Belmont a two-horse race
Never again will I utter or write a bad word about Mine That Bird. He is a lot of things, and a one-race wonder is not among them. Nevertheless, the key to winning Saturday is to throw Mine That Bird out in the Belmont: a race that is, for him, a terrible fit. It's going to be a two-horse race between Dunkirk and Charitable Man.
Mine That Bird will have two major factors against him Saturday: the Triple Crown grind and his running style.
One-run, deep closers traditionally have a difficult time in the Belmont Stakes, a race that plays into the hands of horses with at least some tactical speed. By the top of the stretch, the race is usually all but over. If not, it's down to two or three, all of them horses who have worked themselves into striking position. Since 2000, the only Belmont winner who was not first or second with a quarter-mile to go was Sarava in 2002, and he was third, less than a length behind. It's very rare that you see some horse flying through the stretch to get up at the wire.
Calvin Borel has been brilliant through the first two legs of the Triple Crown, but he's going to have a very difficult job Saturday. Mine That Bird is a horse who only turned a corner when his connections decided to let him drop far back early and then begin his run with about a half-mile to go. It was an effective strategy in the Kentucky Derby when the field clipped through early fractions of :22 4/5 and :47 1/5. It almost worked in the Preakness, when Rachel Alexandra went the opening quarter-mile in :23 and the half in :46 3/5. Mine That Bird will never get the kind of pace in the Belmont, a mile-and-a-half race with a field that doesn't include any serious speed horses.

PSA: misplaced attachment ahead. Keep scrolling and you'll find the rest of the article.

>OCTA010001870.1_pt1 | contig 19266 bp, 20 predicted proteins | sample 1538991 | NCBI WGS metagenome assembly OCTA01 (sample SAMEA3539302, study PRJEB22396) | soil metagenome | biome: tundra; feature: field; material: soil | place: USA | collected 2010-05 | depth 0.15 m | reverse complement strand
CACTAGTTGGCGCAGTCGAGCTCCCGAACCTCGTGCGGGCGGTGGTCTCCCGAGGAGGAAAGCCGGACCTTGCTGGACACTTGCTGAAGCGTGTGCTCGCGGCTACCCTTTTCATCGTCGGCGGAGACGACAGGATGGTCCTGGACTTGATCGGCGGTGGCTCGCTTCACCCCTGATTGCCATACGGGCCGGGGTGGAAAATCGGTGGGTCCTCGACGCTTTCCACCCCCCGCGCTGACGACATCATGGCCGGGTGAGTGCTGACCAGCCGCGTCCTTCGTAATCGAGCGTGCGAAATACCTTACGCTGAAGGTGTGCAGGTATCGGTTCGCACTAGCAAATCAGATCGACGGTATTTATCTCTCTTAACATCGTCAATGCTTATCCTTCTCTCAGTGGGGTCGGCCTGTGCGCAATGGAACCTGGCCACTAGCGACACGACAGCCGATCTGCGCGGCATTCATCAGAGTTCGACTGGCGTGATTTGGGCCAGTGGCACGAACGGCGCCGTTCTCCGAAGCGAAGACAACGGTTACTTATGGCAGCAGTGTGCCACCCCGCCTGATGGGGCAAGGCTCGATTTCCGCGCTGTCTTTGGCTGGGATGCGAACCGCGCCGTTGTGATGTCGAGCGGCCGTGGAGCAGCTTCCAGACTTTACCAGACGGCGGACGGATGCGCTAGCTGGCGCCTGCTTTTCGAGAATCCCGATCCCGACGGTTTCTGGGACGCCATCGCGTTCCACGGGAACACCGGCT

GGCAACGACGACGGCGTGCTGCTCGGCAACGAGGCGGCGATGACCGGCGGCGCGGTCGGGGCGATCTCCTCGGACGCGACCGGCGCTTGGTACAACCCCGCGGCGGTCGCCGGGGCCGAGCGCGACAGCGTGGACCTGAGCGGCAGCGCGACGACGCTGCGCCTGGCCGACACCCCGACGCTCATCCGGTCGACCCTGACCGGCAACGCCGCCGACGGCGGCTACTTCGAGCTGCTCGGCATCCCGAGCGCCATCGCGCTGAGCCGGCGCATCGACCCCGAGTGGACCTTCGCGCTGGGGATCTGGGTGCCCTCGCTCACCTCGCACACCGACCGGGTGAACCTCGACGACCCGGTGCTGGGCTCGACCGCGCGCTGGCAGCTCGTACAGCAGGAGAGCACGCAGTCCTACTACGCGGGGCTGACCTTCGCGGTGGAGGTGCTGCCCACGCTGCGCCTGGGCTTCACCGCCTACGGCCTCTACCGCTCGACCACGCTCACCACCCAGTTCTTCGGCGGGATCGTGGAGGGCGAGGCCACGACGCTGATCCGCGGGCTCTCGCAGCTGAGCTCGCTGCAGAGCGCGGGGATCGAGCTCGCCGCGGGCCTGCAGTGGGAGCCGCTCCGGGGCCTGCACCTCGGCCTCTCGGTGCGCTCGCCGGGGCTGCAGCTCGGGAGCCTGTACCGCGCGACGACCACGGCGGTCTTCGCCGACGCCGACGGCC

When he launches his bid, presumably from well back, he'll be trying to run down horses that have not been beaten up by quick early fractions. They won't be easy to catch. And he cannot gear up any sooner than he did in the Derby and Preakness. Mine That Bird might have an explosive burst, but it's sustainable for only so long. If Borel puts him into gear five or six furlongs out he's going to fizzle in deep stretch.
Those are the scenarios if he runs his race. One of only two horses (Flying Private) in the Belmont field to have endured the entire three-races-in-five-weeks grind, Mine That Bird is no cinch to fire. There have been dozens of horses (remember Big Brown?) over the past several years that fell apart in the Belmont Stakes after running in the Kentucky Derby and Preakness. That's the primary reason no horse has won the Triple Crown in 31 years, and 11 straight Derby-Preakness winners have failed in the Belmont. Many horses just can't take it.
If Mine That Bird doesn't come through, it looks as though the only two horses than can win Saturday are Charitable Man and Dunkirk.
My pick is Dunkirk, the same horse I selected to win the Kentucky Derby. On paper, his Derby was abysmal. He never got in the hunt, finished 11th and lost by 19 lengths. But I'm throwing that race out and giving him another chance, which is by no means a stretch. From the instant he left the gate at Churchill, it was clear that Dunkirk was not going to compete. He was slipping and sliding and never leveled off, acting like a horse who hated the slop. Very impressive in his first two career starts and then a solid second in the Florida Derby, he's a much better horse than he showed in the Derby.
Charitable Man had the makings of an exceptional 2-year-old, but his career went off track due to an injury. After a flat effort his first time out this year in the Blue Grass, his connections wisely passed the Derby and geared up for the Belmont. Along the way, he won the Peter Pan. He has yet to post a big speed figure, but he should take a step forward in the Belmont after prepping so well in the Peter Pan.
He's also likely to benefit from a slow pace. He'll either be in front early or sitting just behind Miner's Escape. Either way, he's likely to have a perfect trip.
Box those two in the exacta and use them and Brave Victory, Miner's Escape (Zito's horses always run well in the Belmont), Flying Private and Chocolate Candy in the trifectas.
Finley's Belmont selections
2. Charitable Man
3. Miner's Escape
Bill Finley is an award-winning racing writer whose work has appeared in The New York Times, USA Today and Sports Illustrated. Contact Bill at email@example.com.
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